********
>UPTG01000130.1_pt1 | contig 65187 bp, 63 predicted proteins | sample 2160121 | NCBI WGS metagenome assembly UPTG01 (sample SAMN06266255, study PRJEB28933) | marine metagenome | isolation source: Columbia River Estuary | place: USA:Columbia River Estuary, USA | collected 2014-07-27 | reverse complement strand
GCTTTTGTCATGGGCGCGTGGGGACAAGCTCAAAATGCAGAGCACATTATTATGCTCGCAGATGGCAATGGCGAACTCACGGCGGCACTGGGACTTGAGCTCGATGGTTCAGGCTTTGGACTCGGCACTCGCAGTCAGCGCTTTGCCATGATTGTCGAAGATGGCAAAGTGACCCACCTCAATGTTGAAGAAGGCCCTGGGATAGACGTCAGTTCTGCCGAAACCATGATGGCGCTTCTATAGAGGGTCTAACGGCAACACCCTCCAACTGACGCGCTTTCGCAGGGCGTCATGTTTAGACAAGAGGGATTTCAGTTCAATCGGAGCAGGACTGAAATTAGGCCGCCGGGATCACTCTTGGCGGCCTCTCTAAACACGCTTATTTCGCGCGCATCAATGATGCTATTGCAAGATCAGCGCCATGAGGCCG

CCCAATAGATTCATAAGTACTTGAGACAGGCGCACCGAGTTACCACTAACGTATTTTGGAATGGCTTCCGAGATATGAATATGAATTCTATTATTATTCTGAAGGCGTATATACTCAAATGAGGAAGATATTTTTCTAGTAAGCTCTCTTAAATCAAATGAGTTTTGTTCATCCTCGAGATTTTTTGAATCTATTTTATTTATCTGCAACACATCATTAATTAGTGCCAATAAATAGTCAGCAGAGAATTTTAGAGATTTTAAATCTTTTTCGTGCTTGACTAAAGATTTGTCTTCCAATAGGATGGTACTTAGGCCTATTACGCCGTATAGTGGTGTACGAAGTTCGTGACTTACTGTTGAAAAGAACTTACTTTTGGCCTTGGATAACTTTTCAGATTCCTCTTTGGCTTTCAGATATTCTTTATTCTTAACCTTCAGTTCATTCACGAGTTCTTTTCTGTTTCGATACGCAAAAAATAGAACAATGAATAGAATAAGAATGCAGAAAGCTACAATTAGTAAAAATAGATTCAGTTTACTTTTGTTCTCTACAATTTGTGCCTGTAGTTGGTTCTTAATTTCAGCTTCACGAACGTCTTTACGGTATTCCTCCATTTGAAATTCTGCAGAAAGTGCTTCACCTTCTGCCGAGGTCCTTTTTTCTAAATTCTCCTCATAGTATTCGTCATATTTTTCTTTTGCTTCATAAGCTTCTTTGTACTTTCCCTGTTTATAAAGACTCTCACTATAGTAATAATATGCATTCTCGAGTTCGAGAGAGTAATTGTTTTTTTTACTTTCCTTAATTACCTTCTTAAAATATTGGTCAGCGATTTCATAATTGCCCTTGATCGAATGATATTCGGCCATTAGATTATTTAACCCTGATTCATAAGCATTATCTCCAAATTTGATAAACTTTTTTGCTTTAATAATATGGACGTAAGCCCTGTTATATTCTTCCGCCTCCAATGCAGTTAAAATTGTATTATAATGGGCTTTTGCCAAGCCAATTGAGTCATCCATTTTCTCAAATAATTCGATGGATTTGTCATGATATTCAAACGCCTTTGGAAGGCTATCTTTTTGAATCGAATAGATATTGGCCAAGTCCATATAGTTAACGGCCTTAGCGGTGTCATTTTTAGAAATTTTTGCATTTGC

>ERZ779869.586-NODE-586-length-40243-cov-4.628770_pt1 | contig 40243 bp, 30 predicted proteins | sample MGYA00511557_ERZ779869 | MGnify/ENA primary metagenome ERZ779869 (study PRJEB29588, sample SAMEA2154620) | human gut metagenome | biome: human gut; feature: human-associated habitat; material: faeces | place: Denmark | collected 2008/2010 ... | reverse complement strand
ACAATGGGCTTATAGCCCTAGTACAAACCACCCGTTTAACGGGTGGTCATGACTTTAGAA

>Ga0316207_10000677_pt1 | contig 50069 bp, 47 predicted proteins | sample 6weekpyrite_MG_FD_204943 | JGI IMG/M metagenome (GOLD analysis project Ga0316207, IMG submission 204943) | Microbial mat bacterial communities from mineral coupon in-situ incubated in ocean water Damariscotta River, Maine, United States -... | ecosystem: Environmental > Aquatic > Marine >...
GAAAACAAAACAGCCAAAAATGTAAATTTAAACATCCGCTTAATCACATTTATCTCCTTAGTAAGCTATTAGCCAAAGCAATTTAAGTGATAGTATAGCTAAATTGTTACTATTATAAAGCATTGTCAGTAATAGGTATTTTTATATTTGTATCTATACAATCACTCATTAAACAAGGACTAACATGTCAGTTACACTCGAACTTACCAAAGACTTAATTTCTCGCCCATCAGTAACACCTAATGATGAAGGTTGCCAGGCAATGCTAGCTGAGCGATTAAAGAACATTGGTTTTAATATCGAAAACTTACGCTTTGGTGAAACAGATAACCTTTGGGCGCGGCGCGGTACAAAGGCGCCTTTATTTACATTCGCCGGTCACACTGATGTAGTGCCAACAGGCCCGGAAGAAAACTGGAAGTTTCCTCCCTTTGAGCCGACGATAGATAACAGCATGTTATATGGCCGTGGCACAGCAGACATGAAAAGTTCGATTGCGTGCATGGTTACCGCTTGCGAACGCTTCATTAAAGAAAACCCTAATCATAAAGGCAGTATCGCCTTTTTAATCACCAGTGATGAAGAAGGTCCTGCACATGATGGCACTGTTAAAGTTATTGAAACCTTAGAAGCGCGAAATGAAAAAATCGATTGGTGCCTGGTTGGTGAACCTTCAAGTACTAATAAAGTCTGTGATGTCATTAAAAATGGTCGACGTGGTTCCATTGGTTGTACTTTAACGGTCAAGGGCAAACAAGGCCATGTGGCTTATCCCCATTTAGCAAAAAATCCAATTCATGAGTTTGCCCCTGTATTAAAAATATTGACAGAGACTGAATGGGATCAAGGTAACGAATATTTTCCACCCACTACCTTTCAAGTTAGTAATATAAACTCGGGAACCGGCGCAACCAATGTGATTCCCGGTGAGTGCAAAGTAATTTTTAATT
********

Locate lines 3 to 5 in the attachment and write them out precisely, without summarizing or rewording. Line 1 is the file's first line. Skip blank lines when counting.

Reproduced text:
CCCAATAGATTCATAAGTACTTGAGACAGGCGCACCGAGTTACCACTAACGTATTTTGGAATGGCTTCCGAGATATGAATATGAATTCTATTATTATTCTGAAGGCGTATATACTCAAATGAGGAAGATATTTTTCTAGTAAGCTCTCTTAAATCAAATGAGTTTTGTTCATCCTCGAGATTTTTTGAATCTATTTTATTTATCTGCAACACATCATTAATTAGTGCCAATAAATAGTCAGCAGAGAATTTTAGAGATTTTAAATCTTTTTCGTGCTTGACTAAAGATTTGTCTTCCAATAGGATGGTACTTAGGCCTATTACGCCGTATAGTGGTGTACGAAGTTCGTGACTTACTGTTGAAAAGAACTTACTTTTGGCCTTGGATAACTTTTCAGATTCCTCTTTGGCTTTCAGATATTCTTTATTCTTAACCTTCAGTTCATTCACGAGTTCTTTTCTGTTTCGATACGCAAAAAATAGAACAATGAATAGAATAAGAATGCAGAAAGCTACAATTAGTAAAAATAGATTCAGTTTACTTTTGTTCTCTACAATTTGTGCCTGTAGTTGGTTCTTAATTTCAGCTTCACGAACGTCTTTACGGTATTCCTCCATTTGAAATTCTGCAGAAAGTGCTTCACCTTCTGCCGAGGTCCTTTTTTCTAAATTCTCCTCATAGTATTCGTCATATTTTTCTTTTGCTTCATAAGCTTCTTTGTACTTTCCCTGTTTATAAAGACTCTCACTATAGTAATAATATGCATTCTCGAGTTCGAGAGAGTAATTGTTTTTTTTACTTTCCTTAATTACCTTCTTAAAATATTGGTCAGCGATTTCATAATTGCCCTTGATCGAATGATATTCGGCCATTAGATTATTTAACCCTGATTCATAAGCATTATCTCCAAATTTGATAAACTTTTTTGCTTTAATAATATGGACGTAAGCCCTGTTATATTCTTCCGCCTCCAATGCAGTTAAAATTGTATTATAATGGGCTTTTGCCAAGCCAATTGAGTCATCCATTTTCTCAAATAATTCGATGGATTTGTCATGATATTCAAACGCCTTTGGAAGGCTATCTTTTTGAATCGAATAGATATTGGCCAAGTCCATATAGTTAACGGCCTTAGCGGTGTCATTTTTAGAAATTTTTGCATTTGC

>ERZ779869.586-NODE-586-length-40243-cov-4.628770_pt1 | contig 40243 bp, 30 predicted proteins | sample MGYA00511557_ERZ779869 | MGnify/ENA primary metagenome ERZ779869 (study PRJEB29588, sample SAMEA2154620) | human gut metagenome | biome: human gut; feature: human-associated habitat; material: faeces | place: Denmark | collected 2008/2010 ... | reverse complement strand
ACAATGGGCTTATAGCCCTAGTACAAACCACCCGTTTAACGGGTGGTCATGACTTTAGAA